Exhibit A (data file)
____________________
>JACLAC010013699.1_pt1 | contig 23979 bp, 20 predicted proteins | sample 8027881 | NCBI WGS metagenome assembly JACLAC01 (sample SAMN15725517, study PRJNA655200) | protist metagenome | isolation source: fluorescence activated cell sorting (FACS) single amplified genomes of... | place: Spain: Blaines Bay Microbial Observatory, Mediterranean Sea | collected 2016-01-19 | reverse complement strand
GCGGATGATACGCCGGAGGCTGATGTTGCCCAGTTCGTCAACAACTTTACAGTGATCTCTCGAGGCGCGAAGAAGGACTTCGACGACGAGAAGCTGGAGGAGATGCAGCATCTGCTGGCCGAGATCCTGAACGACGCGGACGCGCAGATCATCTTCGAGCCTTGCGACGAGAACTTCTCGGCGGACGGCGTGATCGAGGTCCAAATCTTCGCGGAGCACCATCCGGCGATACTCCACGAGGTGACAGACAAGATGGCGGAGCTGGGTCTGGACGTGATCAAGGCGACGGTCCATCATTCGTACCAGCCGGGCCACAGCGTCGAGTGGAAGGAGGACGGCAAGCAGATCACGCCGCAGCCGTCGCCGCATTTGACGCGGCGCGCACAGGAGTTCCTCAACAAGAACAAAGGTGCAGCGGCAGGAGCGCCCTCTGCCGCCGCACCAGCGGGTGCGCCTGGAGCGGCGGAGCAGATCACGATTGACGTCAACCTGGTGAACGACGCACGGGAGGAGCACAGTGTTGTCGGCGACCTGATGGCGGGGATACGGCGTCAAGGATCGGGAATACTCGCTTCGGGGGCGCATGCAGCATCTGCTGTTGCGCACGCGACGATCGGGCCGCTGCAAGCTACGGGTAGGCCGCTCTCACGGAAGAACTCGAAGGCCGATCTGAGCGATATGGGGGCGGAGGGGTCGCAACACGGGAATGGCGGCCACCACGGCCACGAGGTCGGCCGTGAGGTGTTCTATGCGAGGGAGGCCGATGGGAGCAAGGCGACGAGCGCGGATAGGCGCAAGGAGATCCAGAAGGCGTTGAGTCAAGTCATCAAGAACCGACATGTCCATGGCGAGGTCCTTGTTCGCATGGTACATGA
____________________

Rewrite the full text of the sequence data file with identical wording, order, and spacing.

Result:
>JACLAC010013699.1_pt1 | contig 23979 bp, 20 predicted proteins | sample 8027881 | NCBI WGS metagenome assembly JACLAC01 (sample SAMN15725517, study PRJNA655200) | protist metagenome | isolation source: fluorescence activated cell sorting (FACS) single amplified genomes of... | place: Spain: Blaines Bay Microbial Observatory, Mediterranean Sea | collected 2016-01-19 | reverse complement strand
GCGGATGATACGCCGGAGGCTGATGTTGCCCAGTTCGTCAACAACTTTACAGTGATCTCTCGAGGCGCGAAGAAGGACTTCGACGACGAGAAGCTGGAGGAGATGCAGCATCTGCTGGCCGAGATCCTGAACGACGCGGACGCGCAGATCATCTTCGAGCCTTGCGACGAGAACTTCTCGGCGGACGGCGTGATCGAGGTCCAAATCTTCGCGGAGCACCATCCGGCGATACTCCACGAGGTGACAGACAAGATGGCGGAGCTGGGTCTGGACGTGATCAAGGCGACGGTCCATCATTCGTACCAGCCGGGCCACAGCGTCGAGTGGAAGGAGGACGGCAAGCAGATCACGCCGCAGCCGTCGCCGCATTTGACGCGGCGCGCACAGGAGTTCCTCAACAAGAACAAAGGTGCAGCGGCAGGAGCGCCCTCTGCCGCCGCACCAGCGGGTGCGCCTGGAGCGGCGGAGCAGATCACGATTGACGTCAACCTGGTGAACGACGCACGGGAGGAGCACAGTGTTGTCGGCGACCTGATGGCGGGGATACGGCGTCAAGGATCGGGAATACTCGCTTCGGGGGCGCATGCAGCATCTGCTGTTGCGCACGCGACGATCGGGCCGCTGCAAGCTACGGGTAGGCCGCTCTCACGGAAGAACTCGAAGGCCGATCTGAGCGATATGGGGGCGGAGGGGTCGCAACACGGGAATGGCGGCCACCACGGCCACGAGGTCGGCCGTGAGGTGTTCTATGCGAGGGAGGCCGATGGGAGCAAGGCGACGAGCGCGGATAGGCGCAAGGAGATCCAGAAGGCGTTGAGTCAAGTCATCAAGAACCGACATGTCCATGGCGAGGTCCTTGTTCGCATGGTACATGA